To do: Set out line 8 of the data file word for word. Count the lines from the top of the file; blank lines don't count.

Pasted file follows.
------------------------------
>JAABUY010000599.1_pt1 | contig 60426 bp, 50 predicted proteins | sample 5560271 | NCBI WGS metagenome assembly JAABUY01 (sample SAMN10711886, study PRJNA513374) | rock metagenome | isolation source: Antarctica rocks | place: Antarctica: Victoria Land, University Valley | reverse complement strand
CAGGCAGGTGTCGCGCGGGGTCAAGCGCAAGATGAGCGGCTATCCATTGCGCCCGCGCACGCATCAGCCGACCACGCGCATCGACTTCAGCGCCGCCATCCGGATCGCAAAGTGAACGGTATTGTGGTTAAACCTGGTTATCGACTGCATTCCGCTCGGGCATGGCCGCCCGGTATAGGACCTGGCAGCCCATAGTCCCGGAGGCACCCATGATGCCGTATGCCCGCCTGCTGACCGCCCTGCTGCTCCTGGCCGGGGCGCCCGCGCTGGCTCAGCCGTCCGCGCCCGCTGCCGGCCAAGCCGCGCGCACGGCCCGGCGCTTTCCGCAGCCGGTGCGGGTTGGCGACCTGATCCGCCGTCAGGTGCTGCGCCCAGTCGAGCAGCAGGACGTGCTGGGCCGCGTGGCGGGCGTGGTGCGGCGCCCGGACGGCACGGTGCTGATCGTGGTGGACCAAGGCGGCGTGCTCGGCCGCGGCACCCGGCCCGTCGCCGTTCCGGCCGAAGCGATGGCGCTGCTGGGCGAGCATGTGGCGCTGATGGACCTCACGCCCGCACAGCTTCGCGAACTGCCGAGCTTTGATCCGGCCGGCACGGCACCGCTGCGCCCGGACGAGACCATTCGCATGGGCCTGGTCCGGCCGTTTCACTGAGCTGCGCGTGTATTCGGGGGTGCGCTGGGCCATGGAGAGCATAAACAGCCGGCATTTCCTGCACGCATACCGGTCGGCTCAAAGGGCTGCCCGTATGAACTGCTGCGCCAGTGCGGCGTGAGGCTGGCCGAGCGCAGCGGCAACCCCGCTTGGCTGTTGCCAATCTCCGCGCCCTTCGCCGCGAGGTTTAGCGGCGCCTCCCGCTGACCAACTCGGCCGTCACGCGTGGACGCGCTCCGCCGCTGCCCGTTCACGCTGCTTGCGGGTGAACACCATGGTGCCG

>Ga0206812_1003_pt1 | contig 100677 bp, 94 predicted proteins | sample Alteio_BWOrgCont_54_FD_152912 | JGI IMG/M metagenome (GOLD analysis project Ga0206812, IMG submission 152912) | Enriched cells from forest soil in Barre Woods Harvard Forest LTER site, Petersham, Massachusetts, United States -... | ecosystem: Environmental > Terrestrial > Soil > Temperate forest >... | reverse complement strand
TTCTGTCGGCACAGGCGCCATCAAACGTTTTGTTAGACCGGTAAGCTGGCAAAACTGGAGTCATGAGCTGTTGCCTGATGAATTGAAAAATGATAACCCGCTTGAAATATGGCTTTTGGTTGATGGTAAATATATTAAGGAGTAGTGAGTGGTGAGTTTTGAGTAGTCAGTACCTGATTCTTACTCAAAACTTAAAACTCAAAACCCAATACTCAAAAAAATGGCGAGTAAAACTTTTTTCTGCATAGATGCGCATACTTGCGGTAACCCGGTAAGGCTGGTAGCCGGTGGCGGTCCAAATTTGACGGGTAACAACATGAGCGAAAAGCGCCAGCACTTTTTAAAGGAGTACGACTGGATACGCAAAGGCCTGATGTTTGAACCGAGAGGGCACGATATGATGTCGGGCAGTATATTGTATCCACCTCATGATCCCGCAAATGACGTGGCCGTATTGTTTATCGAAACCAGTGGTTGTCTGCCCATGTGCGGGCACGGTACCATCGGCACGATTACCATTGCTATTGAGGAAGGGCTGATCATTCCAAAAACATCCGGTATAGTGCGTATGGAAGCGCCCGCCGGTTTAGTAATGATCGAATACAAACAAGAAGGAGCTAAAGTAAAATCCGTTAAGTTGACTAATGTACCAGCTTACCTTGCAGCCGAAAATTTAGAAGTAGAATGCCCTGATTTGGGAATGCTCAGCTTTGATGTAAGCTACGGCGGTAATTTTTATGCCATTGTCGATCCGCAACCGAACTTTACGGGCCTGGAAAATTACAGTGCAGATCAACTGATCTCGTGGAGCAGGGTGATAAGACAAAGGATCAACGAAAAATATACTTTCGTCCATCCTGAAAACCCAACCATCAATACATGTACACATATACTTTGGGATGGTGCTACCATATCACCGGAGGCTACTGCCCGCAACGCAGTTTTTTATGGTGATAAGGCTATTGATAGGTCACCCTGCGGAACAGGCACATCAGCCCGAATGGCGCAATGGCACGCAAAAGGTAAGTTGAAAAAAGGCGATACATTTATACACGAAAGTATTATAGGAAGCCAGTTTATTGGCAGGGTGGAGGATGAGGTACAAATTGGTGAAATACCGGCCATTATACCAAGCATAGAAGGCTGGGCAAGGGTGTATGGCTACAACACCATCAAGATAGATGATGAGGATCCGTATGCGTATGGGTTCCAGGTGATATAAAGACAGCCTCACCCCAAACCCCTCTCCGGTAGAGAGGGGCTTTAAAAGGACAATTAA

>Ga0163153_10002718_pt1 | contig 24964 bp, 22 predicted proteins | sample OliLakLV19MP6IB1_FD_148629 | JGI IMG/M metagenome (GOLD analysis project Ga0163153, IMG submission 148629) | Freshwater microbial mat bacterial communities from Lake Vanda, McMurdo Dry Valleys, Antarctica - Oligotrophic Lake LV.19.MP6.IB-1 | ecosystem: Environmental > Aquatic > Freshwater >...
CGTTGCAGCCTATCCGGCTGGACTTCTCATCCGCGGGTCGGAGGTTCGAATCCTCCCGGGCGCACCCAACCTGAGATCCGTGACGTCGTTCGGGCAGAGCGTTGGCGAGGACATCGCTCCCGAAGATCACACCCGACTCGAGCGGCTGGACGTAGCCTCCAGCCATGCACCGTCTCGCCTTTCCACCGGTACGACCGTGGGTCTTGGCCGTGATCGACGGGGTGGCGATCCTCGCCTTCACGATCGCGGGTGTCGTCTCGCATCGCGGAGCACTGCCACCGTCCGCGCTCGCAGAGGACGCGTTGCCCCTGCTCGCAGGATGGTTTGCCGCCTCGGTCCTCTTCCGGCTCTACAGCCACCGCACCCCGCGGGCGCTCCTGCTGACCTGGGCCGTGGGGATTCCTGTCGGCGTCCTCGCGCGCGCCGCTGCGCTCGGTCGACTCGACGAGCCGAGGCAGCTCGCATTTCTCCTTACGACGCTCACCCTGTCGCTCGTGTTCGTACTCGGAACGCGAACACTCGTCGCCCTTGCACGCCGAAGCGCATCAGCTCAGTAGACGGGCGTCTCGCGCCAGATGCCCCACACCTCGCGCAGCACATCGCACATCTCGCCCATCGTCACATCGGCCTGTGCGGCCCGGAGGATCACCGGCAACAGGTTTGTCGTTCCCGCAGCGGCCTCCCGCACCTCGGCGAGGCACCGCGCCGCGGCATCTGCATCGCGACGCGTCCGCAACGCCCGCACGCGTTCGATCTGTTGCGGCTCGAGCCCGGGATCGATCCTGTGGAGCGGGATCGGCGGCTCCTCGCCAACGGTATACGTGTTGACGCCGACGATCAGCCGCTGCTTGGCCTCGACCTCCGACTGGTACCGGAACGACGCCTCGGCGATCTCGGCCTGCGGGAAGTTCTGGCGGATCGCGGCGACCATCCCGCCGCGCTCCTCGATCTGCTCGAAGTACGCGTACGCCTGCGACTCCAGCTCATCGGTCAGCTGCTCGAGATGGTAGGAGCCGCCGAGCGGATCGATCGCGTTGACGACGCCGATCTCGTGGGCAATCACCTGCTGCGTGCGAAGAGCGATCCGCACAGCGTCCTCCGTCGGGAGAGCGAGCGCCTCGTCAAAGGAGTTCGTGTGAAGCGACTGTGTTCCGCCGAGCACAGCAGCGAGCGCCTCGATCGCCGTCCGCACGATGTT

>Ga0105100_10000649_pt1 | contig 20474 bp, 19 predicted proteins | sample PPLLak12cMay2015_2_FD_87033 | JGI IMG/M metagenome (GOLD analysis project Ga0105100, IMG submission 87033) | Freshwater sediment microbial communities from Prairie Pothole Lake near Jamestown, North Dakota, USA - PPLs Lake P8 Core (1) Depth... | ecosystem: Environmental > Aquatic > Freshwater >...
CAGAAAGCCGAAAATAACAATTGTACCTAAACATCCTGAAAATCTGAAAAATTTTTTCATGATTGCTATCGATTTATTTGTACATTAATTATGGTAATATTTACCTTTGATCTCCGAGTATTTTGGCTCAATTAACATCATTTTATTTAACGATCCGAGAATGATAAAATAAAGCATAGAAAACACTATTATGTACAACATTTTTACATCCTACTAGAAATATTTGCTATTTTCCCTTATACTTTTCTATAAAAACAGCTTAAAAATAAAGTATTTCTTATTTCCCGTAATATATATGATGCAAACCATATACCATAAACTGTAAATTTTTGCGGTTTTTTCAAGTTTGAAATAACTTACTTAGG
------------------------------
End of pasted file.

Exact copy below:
CAGAAAGCCGAAAATAACAATTGTACCTAAACATCCTGAAAATCTGAAAAATTTTTTCATGATTGCTATCGATTTATTTGTACATTAATTATGGTAATATTTACCTTTGATCTCCGAGTATTTTGGCTCAATTAACATCATTTTATTTAACGATCCGAGAATGATAAAATAAAGCATAGAAAACACTATTATGTACAACATTTTTACATCCTACTAGAAATATTTGCTATTTTCCCTTATACTTTTCTATAAAAACAGCTTAAAAATAAAGTATTTCTTATTTCCCGTAATATATATGATGCAAACCATATACCATAAACTGTAAATTTTTGCGGTTTTTTCAAGTTTGAAATAACTTACTTAGG